by Emily Randolph-Epstein
The dragons have a direct line to my mind. Their voices enveloping, filling, as though their warm, scaled bodies are at once wrapping around me and within me.
They pull me now from deep dreams. “The Red Dragon passes. Attend at dawn.”
A check of the weather app warns of snow today and dawn in an hour and ten minutes. There’ll be no lounging in the dark, warm bed this morning, not if I’m to clear the snow from my car and make the half-hour drive to Ashport. If I’m late to the Passage, then the Red Dragon won’t be able to reach the Eternal Sky. I cannot condemn her to that fate.
There’s no time for a shower or breakfast either. I’ve just enough time to brush my hair (finally to my shoulders), shave, and place a new estradiol patch on the skin of my lower belly.
There isn’t really a dress code for attending the death of a dragon. Once upon a time, there were robes. My mother may still have them, but she’d never give them to me. I settle for a heavy fisherman’s sweater that still smells of lanolin, flannel-lined jeans and a knitted cap.
Half an hour after the dragons pulled me from sleep, I’ve cleared my car and driveway enough to pull out onto the road, not yet plowed. But enough early risers have driven past that I can follow the ruts left by their wheels. The snow in my headlights is a constant streak of flakes, like entering hyperspace. Will forty minutes be enough time to make it to Ashport in this weather?
“Hurry!” The dragons’ pleas ring through my mind.
* * *
The house – four times the height of any other two-floor house – is near the village center, across the street from the brick-built library. It perches on a cliff overlooking the harbor – snow-covered to hide the black dragon bones seared to the gray granite. The door looms, the lintel neck-craningly high above me. It opens on a sliding track like a boathouse door, with a smaller, human-sized door inset at the bottom.
The boats, hauled up on land and wrapped up for winter, are visible by the light of the streetlights, and the docks are stacked in the harbor parking lot just as they were the first time I ever glimpsed the Red Dragon. She was flying over the harbor then, swarmed by seagulls, crying their nasty seagull curses. I had gone out to one of the cliffs, barely visible in the gloaming, bent on throwing myself into the sea. My toes were curled around the edge, my stomach lurching with survival instinct, my eyes squeezed shut when she gave me my true name and pulled me away from the cliff.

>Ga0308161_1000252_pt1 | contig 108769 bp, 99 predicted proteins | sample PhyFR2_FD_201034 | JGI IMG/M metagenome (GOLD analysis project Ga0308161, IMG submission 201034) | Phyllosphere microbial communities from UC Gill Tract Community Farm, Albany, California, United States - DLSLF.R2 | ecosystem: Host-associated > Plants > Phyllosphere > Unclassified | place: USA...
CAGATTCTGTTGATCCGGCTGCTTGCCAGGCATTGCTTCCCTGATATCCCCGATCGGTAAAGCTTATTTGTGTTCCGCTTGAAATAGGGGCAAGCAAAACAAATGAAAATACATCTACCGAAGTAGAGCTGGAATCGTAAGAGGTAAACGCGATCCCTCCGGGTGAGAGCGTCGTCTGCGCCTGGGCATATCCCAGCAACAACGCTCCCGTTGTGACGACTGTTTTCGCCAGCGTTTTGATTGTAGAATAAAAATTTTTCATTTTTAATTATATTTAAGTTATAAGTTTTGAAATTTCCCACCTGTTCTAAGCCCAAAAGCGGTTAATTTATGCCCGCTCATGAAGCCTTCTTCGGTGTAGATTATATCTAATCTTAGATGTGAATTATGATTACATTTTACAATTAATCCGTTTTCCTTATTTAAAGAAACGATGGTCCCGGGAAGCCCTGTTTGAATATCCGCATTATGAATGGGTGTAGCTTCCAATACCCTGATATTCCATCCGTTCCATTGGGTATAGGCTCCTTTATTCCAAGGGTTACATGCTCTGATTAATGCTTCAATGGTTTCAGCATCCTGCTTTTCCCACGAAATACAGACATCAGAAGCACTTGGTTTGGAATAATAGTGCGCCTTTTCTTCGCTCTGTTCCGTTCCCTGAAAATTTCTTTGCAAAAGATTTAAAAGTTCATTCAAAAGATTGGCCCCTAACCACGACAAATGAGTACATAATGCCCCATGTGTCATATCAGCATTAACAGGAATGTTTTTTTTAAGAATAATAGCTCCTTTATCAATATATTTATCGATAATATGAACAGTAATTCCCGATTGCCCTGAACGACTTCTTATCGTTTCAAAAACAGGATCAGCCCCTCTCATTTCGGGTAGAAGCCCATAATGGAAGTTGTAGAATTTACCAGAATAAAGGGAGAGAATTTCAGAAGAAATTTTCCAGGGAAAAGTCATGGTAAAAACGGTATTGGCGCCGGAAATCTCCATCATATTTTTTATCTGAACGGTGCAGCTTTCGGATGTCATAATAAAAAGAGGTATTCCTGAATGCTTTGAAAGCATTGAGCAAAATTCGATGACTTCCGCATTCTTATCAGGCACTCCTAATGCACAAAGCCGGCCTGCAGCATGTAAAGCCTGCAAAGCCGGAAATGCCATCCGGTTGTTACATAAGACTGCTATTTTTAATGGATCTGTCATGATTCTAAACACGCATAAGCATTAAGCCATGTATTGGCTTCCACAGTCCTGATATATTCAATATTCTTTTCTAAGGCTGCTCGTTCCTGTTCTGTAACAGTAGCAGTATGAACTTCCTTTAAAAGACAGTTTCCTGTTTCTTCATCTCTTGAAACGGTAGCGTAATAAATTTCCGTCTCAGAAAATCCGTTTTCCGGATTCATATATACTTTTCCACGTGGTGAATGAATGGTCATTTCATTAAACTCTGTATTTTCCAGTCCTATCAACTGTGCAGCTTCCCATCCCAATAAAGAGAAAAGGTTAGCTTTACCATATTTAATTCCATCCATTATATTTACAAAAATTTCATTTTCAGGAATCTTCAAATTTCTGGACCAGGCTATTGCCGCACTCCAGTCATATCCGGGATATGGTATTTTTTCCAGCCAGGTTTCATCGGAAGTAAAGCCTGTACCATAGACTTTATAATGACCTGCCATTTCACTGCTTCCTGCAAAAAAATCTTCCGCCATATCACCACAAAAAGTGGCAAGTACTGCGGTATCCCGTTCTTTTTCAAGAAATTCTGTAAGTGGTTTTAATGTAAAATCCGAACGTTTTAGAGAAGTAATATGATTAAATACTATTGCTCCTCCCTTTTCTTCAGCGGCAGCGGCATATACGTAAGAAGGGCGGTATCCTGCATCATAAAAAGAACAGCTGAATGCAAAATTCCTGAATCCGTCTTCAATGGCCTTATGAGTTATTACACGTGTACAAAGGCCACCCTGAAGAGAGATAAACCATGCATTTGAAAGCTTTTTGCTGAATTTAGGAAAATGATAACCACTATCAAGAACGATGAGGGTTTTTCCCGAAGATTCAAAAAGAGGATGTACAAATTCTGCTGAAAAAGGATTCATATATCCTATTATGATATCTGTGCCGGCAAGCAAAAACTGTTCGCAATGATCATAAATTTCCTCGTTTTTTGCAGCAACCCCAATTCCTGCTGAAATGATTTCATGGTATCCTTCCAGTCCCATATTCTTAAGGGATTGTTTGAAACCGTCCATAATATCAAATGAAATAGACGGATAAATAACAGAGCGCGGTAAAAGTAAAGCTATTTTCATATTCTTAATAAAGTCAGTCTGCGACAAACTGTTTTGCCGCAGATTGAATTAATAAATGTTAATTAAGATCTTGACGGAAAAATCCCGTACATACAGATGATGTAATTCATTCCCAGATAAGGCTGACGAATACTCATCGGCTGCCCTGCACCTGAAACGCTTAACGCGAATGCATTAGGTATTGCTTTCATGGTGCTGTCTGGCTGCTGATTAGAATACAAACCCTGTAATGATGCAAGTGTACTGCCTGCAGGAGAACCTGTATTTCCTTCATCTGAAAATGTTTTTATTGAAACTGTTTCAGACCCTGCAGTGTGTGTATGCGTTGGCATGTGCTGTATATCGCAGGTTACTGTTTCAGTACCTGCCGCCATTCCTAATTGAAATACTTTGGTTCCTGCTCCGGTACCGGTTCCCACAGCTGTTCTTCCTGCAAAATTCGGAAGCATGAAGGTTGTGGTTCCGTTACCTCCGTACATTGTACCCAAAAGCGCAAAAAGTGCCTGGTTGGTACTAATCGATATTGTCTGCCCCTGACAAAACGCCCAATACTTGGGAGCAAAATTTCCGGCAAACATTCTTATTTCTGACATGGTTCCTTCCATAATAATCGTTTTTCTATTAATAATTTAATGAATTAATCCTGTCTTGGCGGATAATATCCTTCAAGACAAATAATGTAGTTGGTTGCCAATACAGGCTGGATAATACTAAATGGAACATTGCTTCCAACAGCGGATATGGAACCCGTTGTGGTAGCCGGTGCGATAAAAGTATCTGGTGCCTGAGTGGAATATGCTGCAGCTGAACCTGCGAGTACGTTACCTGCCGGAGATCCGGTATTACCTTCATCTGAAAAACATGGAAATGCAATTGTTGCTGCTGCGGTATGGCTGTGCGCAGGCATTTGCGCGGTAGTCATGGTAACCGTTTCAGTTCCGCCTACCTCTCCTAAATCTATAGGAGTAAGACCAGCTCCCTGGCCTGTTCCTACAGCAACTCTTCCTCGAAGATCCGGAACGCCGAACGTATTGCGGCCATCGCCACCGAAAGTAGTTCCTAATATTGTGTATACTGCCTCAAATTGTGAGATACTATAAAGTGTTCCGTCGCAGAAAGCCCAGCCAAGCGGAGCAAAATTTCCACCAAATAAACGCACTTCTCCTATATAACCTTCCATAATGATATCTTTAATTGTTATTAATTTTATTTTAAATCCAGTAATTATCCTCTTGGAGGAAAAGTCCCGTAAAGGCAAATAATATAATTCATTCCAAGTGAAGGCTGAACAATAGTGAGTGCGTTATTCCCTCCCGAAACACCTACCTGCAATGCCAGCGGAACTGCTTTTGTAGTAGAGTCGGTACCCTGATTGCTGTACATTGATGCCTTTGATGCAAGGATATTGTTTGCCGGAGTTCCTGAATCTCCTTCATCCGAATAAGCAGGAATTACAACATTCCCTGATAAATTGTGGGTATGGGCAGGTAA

“Dagny.” The Red Dragon’s voice is weak now, weaker than it’s ever been before, but still, she calls me back from that miserable, miraculous memory.
“I’m here.” Light bleeds across the horizon, weak and watery. Sky and sea the same dark shade of steel. The storm hasn’t reached Ashport yet; it waits on the air, a copper taste in my mouth. Dawn is minutes away.
Mrs. Ash opens the smaller door, hair the same copper as the Red Dragon’s scales with flashes of silver by her temples, eyes red-rimmed and tear-filled. “Thank you for coming.” Her voice is nothing like the clear sweet voice I’ve heard when she takes her guitar out to the shore and sings to the dragons as they wheel above the Summer harbor.
“Of course.” Seeing her tears, hearing her voice chokes my own voice in my throat.
The mournful whines of the other dragons carry from the depths of the house, and there is a shaky womphing sound of air being forced into and out of lungs.
Mr. Ash appears behind his wife, a tall man with black hair and a mostly white beard, his eyes are much the same as hers: tear-filled and reddened.
“You remember Dagny, dear?” says Mrs. Ash. I still feel a thrill whenever someone who knew me before uses my name.
Mr. Ash squints at me, and for a moment I’m afraid he’s going to delve into the past, into the me that wasn’t me yet, but he just purses his lips and nods. “Of course. She’s always liked you.” His frown deepens. “She hasn’t eaten in two days. We’ve had to carry her outside to do her business.” He looks too small a man to carry a dragon, but then he isn’t human, is he?
Somewhere inside a clock chimes, and even the dragons fall silent listening, counting. Seven chimes. Ten minutes to dawn. Ten minutes to sing the Song of Passing or else trap the Red Dragon here forever.
“It’s time.” Mrs. Ash opens the door wider. “Please come in.”
“You’re certain?” I shouldn’t be questioning her. Of course, she knows. Knowing is a part of her business.
“As she was born at dawn, so too will she pass.” A little bit of the clarity of her singing voice returns. “Hurry.” And the dragons echo her, their voices caressing the inside of my skull.
Inside, the dragons greet us. There are three or four others depending on how you count: the twin blacks can meld into a two-headed, two-tailed dragon when they wish, though now they are separated: Daughter of Joy is glossy black; the other, Gift of Sky, is matt, light sinking into his scales, lost. They move as though mirrors of each other.
Shy, champagne-colored Shield of Pearls keeps her distance, amber eyes worried. The hatchling, Army of Peace, holds no such reservations. He has not yet reached his full growth and stands no higher than my knees though no doubt he will tower above me before he’s done. The young dragons mob me, except for Shield of Pearls, rubbing against my legs with their sinewy necks, licking my face with giant tongues, long spiked tails whipping against the reinforced walls. It might have been overwhelming if they weren’t a part of me.